Whether in family life, social interactions, or business negotiations, half the people in the world speak more than one language every day. Yet many myths persist about bilingualism and bilinguals. Does being bilingual mean you are equally fluent in two languages, or that you belong to two cultures, or even that you have multiple personalities? Can you become bilingual only as a child? Why do bilinguals switch from one language to another in mid-sentence? Will raising bilingual children confuse and delay their learning of any language? In a lively and often entertaining book, an international authority on bilingualism, son of an English mother and a French father, explores the many facets of bilingualism. In this book, François Grosjean draws on research, interviews, autobiographies, and the engaging examples of bilingual authors. He describes the various strategies—some useful, some not—used by parents raising bilingual children, explains how children easily pick up and forget languages, and considers how bilingualism affects the experience and expression of emotions, thoughts, and dreams. This book shows that speaking two or more languages is not a sign of intelligence, evasiveness, cultural alienation, or political disloyalty. For millions of people, it’s simply a way of navigating the complexities of life.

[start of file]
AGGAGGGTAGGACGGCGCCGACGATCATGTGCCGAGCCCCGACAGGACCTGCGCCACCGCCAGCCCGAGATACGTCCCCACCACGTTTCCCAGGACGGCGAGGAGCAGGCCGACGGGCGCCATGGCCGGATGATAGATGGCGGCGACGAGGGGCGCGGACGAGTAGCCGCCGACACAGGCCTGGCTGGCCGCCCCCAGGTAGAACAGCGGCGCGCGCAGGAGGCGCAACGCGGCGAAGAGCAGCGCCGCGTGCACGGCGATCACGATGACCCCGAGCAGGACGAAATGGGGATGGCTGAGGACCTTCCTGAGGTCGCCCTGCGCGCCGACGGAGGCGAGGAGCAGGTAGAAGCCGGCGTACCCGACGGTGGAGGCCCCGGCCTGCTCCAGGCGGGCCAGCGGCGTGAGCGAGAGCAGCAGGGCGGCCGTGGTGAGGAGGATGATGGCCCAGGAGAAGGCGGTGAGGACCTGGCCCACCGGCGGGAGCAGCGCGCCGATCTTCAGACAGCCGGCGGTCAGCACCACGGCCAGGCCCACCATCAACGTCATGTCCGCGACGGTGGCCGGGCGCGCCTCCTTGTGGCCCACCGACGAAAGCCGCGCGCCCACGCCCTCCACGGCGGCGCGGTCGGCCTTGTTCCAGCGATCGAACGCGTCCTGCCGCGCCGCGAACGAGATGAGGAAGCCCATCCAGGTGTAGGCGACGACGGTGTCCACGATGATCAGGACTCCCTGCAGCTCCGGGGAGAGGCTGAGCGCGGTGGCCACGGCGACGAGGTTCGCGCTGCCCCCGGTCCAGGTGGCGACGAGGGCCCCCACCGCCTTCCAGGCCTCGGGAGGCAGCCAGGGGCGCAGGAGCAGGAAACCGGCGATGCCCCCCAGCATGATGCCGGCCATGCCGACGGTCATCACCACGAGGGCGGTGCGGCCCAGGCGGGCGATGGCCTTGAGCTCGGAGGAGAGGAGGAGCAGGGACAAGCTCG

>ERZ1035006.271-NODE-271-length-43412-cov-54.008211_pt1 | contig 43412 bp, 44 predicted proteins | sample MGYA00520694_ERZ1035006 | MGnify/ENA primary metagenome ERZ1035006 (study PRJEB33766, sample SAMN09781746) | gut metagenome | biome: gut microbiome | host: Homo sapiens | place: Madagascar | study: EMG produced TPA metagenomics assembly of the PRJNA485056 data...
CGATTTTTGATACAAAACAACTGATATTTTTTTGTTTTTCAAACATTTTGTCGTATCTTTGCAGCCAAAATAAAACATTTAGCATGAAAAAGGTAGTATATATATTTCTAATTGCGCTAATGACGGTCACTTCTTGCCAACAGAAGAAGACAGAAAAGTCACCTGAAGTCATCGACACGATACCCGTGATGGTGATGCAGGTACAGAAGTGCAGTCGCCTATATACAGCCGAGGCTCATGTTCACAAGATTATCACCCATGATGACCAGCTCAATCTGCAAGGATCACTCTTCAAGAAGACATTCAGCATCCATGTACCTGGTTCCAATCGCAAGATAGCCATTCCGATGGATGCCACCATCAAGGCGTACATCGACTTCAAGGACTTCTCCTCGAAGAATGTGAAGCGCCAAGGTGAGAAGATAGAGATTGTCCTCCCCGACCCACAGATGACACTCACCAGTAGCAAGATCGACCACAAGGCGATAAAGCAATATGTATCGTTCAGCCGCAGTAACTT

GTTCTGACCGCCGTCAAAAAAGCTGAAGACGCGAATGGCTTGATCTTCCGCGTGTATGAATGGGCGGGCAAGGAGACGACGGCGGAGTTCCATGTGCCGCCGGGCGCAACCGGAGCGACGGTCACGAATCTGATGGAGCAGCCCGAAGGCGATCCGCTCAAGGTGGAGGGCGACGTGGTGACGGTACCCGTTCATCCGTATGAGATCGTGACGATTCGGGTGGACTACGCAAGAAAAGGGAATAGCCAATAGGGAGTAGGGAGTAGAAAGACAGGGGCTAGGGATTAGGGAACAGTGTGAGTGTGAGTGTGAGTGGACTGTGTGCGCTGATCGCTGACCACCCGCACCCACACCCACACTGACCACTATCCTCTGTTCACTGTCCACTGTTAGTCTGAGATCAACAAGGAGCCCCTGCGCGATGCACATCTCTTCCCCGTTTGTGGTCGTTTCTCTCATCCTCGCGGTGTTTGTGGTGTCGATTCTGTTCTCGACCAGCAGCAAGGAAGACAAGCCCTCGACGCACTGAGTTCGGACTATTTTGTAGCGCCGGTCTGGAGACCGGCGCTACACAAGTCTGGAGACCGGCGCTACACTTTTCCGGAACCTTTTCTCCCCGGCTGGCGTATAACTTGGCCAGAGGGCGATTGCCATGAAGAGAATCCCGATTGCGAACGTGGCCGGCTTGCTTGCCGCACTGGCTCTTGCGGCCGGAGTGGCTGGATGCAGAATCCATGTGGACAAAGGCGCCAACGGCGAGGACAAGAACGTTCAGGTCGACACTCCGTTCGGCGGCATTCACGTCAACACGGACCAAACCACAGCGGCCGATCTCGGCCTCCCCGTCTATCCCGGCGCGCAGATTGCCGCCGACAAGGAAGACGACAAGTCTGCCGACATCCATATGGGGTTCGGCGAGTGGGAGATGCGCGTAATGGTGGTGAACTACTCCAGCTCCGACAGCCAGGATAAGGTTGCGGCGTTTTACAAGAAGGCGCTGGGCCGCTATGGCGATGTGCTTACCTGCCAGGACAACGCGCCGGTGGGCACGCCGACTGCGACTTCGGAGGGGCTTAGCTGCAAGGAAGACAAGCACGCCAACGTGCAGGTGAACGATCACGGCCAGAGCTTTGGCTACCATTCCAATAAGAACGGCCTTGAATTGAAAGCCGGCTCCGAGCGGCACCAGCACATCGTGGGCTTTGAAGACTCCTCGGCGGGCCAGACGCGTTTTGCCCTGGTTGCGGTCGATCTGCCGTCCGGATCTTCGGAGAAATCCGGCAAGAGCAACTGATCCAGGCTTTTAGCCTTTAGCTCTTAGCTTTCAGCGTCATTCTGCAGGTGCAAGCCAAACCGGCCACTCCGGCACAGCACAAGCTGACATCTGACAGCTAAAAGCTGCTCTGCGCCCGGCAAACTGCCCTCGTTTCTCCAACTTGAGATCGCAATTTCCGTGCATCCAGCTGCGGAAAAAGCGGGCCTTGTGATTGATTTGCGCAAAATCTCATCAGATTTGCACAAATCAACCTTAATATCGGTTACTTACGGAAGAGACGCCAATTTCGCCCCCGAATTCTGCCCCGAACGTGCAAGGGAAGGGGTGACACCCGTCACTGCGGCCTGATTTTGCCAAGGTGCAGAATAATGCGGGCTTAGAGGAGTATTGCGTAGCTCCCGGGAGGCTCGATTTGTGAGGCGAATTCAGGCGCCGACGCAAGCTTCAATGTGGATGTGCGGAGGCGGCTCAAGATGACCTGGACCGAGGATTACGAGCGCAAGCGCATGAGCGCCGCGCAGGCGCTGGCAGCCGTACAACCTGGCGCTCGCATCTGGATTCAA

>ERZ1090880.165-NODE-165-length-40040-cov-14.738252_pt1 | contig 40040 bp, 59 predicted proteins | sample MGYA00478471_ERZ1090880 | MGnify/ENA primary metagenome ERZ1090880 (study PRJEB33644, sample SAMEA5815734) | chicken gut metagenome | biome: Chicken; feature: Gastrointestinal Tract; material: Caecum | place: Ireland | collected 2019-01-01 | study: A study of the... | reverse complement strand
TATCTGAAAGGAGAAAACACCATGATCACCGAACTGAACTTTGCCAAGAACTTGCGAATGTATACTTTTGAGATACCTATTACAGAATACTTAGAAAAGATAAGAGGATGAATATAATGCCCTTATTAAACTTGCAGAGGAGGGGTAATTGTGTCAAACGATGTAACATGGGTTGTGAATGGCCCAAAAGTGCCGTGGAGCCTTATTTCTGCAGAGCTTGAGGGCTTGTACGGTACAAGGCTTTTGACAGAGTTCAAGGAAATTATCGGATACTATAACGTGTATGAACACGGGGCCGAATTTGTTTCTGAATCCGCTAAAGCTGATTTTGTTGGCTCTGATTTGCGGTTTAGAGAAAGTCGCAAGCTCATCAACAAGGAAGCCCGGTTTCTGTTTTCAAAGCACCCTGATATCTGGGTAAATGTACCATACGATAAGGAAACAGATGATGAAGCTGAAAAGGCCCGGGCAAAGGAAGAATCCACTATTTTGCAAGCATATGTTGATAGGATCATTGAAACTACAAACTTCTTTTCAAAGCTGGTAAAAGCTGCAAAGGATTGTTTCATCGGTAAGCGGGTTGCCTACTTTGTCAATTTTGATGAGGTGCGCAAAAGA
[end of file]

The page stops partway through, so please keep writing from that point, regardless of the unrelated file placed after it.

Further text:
The Psycholinguistics of Bilingualism presents acomprehensive introduction to the foundations of bilingualism,covering language processing, language acquisition, cognitionand the bilingual brain. This thorough introduction to the psycholinguistics ofbilingualism is accessible to non-specialists with little previousexposure to the field Introduces students to the methodological approaches currentlyemployed in the field, including observation, experimentation,verbal and computational modelling, and brain imaging Examines spoken and written language processing, simultaneousand successive language acquisition, bilingual memory and cognitiveeffects, and neurolinguistic and neuro-computational models of thebilingual brain Written in an accessible style by two of the field’sleading researchers, together with contributions frominternationally-renowned scholars Featuring chapter-by-chapter research questions, this is anessential resource for those seeking insights into the bilingualmind and our current knowledge of the cognitive basis ofbilingualism